¡Feliz Cinco de Mayo! How about a little history lesson before we all go back to our tequila and tacos? Because- believe it or not- I’ve found a way to tie it all back in to Outlander. I can do that with most things— just ask my husband.
Okay, so Cinco de Mayo is not actually that big of a deal in Mexico. It’s a much bigger deal in the United States. It is not, as some may believe, a celebration of Mexico’s independence. Rather, it celebrates the victory of the Battle of Puebla on May 5, 1862.
Never heard of the Battle of Puebla? That’s not surprising, since here in the United States our history books tend to focus those years on other things- like, say, Secession, the Civil War, the Emancipation Proclamation, and the Gettysburg Address.
But while we were busy fighting each other during those years, the Mexicans were busy fighting the French. It’s true! France tricked Britain and Spain into thinking they were all going to try to squeeze money out of the Mexican Government together, but instead they unilaterally invaded and took over Mexico! The war that ensued is known as the Second French Intervention in Mexico, sometimes called the Franco-Mexican war. And it lasted SIX YEARS.
So, yeah, the whole North American continent was kind of a mess. But the Mexican citizens were having NONE OF IT. On May 5, 1862, they fought off the French in the small town of Pueblo, despite being heavily outnumbered. The win provided a huge morale boost to the Mexican army- sort of like the Battle of Prestonpans.
But more than providing morale, the battle was arguably important in helping the Union win the Civil War. How? Well, if the French had won some historians think they would have pushed on and aided the Southern Confederacy (France wanted cheap cotton). If the South had had that support early in in the war the outcome may have been much different.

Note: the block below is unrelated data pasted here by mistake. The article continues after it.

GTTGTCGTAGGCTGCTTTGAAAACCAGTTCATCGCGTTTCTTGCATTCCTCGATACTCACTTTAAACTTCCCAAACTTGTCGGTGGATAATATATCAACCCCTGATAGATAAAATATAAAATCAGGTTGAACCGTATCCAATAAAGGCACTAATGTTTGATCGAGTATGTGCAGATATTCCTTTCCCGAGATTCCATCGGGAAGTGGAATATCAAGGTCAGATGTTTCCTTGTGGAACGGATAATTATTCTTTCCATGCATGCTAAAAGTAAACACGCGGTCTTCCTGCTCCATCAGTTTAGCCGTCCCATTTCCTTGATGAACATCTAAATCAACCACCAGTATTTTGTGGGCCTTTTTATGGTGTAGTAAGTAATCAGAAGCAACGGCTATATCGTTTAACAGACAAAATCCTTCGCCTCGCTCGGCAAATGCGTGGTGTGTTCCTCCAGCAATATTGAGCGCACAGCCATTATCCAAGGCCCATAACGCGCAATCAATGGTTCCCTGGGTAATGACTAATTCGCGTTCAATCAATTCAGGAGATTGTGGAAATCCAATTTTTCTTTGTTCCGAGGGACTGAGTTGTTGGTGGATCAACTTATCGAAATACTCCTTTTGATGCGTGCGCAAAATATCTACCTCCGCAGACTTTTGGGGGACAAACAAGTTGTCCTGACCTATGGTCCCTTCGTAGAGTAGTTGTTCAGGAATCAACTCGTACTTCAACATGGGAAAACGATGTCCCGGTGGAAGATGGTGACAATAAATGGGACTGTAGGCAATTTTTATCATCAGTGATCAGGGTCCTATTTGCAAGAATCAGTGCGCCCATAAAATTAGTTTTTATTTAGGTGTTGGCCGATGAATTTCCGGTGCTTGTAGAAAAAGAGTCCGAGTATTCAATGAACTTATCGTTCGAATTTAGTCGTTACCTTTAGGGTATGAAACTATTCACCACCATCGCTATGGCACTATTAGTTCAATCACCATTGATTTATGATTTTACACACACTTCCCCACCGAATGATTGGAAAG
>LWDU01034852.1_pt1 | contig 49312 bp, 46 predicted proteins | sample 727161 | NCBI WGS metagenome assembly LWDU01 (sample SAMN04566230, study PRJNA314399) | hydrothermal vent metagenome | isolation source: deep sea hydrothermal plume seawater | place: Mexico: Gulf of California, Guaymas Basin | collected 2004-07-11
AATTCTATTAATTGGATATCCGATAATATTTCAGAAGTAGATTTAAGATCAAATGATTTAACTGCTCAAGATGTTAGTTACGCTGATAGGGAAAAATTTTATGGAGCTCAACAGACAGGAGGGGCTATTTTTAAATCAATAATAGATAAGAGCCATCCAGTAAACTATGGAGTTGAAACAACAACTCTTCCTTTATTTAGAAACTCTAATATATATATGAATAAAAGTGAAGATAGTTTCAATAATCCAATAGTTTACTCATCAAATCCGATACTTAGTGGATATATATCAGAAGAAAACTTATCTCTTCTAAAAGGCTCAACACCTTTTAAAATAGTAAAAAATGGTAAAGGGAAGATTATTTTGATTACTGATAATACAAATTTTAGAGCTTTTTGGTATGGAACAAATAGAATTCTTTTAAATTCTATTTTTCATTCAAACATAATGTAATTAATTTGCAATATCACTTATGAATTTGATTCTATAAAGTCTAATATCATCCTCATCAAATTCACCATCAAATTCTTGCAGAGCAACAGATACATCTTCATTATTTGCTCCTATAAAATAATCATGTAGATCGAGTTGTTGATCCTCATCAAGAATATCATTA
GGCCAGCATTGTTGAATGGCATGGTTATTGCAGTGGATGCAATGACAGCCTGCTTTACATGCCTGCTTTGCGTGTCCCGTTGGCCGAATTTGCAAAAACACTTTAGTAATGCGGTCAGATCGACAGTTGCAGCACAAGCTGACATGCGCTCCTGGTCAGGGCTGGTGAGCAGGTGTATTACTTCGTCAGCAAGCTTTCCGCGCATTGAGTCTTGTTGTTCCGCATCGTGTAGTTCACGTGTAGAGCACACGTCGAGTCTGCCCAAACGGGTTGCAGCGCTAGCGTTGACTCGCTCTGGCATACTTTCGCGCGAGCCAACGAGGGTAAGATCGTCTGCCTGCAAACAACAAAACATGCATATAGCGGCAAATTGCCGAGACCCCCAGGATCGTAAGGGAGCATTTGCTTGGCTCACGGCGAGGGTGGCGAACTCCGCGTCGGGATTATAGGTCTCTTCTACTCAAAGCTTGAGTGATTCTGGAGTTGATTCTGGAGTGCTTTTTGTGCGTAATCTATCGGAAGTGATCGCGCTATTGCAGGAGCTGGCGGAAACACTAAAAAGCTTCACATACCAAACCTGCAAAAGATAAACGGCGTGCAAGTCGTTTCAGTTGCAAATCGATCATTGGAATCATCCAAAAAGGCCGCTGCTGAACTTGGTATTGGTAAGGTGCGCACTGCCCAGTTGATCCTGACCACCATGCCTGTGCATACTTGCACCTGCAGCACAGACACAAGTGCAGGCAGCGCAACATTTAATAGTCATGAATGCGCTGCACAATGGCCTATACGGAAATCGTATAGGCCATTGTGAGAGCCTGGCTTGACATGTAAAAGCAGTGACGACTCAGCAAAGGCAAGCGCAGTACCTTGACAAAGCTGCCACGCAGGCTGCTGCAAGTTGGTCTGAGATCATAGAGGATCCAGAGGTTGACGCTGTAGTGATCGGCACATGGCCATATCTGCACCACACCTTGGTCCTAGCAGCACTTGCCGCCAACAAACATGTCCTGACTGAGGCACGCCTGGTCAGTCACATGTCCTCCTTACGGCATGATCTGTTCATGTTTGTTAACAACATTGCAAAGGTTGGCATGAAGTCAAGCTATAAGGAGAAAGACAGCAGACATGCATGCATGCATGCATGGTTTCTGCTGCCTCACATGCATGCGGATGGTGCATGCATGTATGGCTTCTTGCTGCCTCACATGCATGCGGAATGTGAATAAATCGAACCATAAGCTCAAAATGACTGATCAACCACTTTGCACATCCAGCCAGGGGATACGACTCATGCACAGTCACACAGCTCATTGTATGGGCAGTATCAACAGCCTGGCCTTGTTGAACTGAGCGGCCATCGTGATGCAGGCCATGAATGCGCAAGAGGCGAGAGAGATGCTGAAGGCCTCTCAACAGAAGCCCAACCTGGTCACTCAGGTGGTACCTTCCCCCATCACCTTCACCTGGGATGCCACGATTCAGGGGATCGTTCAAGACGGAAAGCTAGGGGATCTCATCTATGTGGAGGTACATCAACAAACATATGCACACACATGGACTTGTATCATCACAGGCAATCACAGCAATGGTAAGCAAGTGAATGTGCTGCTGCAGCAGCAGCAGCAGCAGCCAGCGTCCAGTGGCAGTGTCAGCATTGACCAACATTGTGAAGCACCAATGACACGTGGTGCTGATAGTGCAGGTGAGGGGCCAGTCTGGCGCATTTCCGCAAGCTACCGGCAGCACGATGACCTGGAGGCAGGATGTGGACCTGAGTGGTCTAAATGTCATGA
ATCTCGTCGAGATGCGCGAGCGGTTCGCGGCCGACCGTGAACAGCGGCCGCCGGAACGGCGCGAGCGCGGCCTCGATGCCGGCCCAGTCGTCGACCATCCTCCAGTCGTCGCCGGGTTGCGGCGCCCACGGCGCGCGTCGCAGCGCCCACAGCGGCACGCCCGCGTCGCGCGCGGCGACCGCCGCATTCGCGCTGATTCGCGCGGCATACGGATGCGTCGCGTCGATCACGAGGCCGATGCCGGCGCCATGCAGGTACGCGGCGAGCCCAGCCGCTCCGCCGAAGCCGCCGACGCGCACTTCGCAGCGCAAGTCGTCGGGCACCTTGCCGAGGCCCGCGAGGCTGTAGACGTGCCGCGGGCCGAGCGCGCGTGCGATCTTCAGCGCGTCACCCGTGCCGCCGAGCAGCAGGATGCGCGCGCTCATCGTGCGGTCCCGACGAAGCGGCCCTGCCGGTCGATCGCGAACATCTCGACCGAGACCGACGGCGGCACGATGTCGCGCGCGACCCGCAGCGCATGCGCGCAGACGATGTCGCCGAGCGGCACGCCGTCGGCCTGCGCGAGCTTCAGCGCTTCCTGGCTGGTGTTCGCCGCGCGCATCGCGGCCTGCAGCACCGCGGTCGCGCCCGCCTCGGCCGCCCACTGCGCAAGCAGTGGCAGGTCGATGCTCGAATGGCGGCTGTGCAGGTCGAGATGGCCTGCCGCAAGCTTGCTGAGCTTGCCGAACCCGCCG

Okay, so where does Scotland come in? Interestingly, Scotland was emotionally and financially pretty invested in the American civil war, with the country split similarly in terms of loyalty and sentiment. Many in Scotland, identifying with the South as underdogs and having family members in the South (like, say, North Carolina), sided with the Confederacy. But Scotland at that time was also bursting with loud abolitionist political energy. Frederick Douglass and Harriet Beecher Stowe both made visits to Scotland during this time and Scotland was seen as the most anti-slavery area in Europe. In fact, Scotland is home to the only Civil War monument outside of the United States:
We know how the history turned out: the Union won and with the Civil War over we were able to help out Mexico and eventually the French government withdrew. We owe the Scottish-Americans and Mexicans who fought during this time a huge thanks.
Despite this really cool history we don’t really celebrate the Battle of Puebla here in the United States when we observe Cinco de Mayo. Instead, the holiday has become more of a general celebration of Mexican culture.
And that’s a very American thing to do. We honor our melting pot of heritages and include everyone in the party. It’s why we celebrate Tartan Day and St. Patrick’s Day and Oktoberfest and Mardi Gras. Most of us in this country are descendants of our own outlanders and we keep our cultural identities alive through holidays and music and food and stories.
Think about where we are headed now with the Outlander story coming into Season 4. The groundwork for the Civil War- with slavery and Southern economics- will all be there. And, in a matter of speaking, now Jamie is the outlander in the New World. In fact, the only character in this series that is truly American- born in the present-day United States, raised in Boston, and speaks with an American accent- is Brianna.
We have to remember our history because our lives are really just a blip in the big picture. Alliances between countries change. As Claire once lamented, there’s always another bloody war. Those who are outlanders now will not be in the future.
So today, as we are drinking fine tequila and eating delicious food, let us recognize our immigrant past, honor our Mexican neighbors, celebrate our cultural differences…and also remember a small town in Mexico that maybe saved America.